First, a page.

Hits a Forth platform sweet spot!
I looked at Forth briefly in 1982. I read the first half of Leo Brodie's classic book, to see what the fuss was about, but did not pursue it. 38 years later, having used Fortran, Pascal, and C on mainframes and PCs, and C and Circuit Python on microcontrollers, I became motivated to learn Forth and discovered the Scamp. Why was I motivated? When using microcontrollers, I would like to avoid the hassle of writing code, cross-compiling it on a host, fixing compile time errors, uploading the compiled code to the target and then fixing run time errors. A lot of time is spent compiling, uploading and debugging. The Arduino environment reduces but does not eliminate the hassles. Circuit Python eliminates cross-compilation and facilitates debugging, but runs slowly on low end microprocessors, and does not support interrupts. Forth eliminates cross-compilation, supports all of the hardware capabilities of a microcontroller, is very compact, and provides excellent run-time performance.
The Scamp hits a sweet spot by using flashForth on a 16-bit PIC24 microcontroller that runs at 32 MHz and provides a comprehensive set of peripherals. The design of the board is well thought out and the quality is decent. Scamp provides an excellent platform for learning Forth. However, a fair amount of work is required to get going. The Scamp documentation provides some getting-started information and a link to the flashForth website, which provides links to tutorials written by Peter Jacobs of the University of Queensland. Someone with no previous background in Forth would need additional background and help. I re-read Leo Brodie's classic introduction, which is available online, and was then accessed other resources. After a while, I grasped the big picture and can implement non-trivial applications. I have the zeal of a new convert, and can understand why Charles H. Moore and other pioneers have persisted so enthusiastically with Forth for the past 50 years.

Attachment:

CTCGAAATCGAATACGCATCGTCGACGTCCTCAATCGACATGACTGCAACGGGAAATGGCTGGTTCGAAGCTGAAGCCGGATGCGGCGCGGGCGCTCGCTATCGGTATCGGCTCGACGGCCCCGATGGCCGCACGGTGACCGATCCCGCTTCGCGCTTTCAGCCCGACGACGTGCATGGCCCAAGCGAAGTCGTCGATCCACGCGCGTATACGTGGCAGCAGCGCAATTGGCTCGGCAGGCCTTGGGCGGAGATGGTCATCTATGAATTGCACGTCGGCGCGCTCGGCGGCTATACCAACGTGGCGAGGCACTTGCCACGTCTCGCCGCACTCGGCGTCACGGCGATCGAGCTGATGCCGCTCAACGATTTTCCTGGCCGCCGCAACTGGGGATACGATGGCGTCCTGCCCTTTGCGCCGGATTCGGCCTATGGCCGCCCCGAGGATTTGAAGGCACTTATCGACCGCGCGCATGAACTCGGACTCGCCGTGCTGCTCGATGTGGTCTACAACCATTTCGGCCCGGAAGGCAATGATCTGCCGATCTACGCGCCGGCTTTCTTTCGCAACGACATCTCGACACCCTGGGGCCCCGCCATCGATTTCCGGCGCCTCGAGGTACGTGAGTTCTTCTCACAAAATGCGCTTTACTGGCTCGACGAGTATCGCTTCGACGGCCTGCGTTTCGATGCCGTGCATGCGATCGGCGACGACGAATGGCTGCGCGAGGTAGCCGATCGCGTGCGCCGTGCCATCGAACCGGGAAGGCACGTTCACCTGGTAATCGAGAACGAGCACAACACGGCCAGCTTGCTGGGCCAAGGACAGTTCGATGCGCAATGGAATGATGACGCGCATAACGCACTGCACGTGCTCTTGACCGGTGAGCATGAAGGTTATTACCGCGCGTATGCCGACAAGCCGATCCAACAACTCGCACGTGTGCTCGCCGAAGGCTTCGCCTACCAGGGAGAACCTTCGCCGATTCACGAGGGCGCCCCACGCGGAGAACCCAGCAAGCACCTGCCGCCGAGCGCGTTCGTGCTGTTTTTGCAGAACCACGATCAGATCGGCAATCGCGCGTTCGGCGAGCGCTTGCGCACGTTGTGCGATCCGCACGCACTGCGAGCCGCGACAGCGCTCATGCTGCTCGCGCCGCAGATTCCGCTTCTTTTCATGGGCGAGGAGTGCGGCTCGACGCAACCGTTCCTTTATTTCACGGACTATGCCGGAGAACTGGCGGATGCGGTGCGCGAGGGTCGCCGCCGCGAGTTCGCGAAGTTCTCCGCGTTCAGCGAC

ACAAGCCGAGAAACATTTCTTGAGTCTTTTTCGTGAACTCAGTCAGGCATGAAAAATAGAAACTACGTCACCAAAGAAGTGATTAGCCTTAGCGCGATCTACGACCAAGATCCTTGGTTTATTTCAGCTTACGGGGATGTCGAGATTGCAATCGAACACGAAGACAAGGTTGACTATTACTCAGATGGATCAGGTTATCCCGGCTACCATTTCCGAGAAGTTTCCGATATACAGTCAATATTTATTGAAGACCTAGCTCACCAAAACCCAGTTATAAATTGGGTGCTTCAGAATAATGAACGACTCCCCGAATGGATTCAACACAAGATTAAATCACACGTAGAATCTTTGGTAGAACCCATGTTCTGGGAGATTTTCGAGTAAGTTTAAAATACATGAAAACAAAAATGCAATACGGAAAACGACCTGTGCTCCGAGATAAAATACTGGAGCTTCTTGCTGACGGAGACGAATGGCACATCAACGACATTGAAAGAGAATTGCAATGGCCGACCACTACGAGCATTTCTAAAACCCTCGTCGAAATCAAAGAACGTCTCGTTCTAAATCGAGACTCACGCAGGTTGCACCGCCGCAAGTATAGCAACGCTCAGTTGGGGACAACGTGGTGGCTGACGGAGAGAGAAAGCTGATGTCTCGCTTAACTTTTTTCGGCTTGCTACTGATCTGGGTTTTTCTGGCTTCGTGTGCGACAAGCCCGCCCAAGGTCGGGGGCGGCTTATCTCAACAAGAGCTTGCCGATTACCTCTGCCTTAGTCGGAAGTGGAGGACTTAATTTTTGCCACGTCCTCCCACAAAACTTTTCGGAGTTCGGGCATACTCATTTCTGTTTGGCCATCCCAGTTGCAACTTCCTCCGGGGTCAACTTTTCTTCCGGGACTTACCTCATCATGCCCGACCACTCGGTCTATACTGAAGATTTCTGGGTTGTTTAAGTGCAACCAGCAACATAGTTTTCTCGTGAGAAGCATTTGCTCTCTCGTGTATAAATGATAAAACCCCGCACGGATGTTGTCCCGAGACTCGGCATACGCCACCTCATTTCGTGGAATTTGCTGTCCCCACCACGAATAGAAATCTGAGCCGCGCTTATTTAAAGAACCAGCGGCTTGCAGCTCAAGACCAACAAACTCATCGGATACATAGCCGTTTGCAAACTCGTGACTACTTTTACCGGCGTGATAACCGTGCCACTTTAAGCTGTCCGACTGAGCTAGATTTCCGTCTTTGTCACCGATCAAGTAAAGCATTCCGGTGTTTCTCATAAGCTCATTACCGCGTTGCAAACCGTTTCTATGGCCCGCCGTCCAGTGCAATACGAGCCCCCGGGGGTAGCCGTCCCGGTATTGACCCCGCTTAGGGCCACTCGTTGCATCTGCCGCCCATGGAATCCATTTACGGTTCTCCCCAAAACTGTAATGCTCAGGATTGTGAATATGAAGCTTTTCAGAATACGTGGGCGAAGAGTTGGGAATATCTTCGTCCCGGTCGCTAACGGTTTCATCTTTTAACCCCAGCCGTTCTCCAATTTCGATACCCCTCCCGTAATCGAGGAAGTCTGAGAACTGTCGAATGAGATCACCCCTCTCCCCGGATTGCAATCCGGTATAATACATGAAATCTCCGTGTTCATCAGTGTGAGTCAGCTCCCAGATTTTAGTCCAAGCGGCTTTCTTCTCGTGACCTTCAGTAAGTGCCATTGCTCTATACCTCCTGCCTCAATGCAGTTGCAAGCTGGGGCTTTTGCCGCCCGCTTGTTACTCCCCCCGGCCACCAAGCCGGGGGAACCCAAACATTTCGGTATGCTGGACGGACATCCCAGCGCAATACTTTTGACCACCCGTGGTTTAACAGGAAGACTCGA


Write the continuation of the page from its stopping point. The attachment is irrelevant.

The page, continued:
As a historical note: one of the earliest (1974) 8-bit microprocessors was the Simple Cost-Effective Micro Processor (SC/MP) made by National Semiconductor. It was often referred to as the Scamp. It had an integer Basic in 4K of ROM, addressed RAM in 4K blocks, and could communicate with a dumb terminal through a UART. The SC/MP was used in a kit, the MK14, sold by Science of Cambridge, a company run by Clive Sinclair. I built one, and used it for a few weeks until the low-quality tactile hex keyboard expired. I then moved on to 6502 and Z80 class microcomputers that had proper keyboards and used a TV as a display ...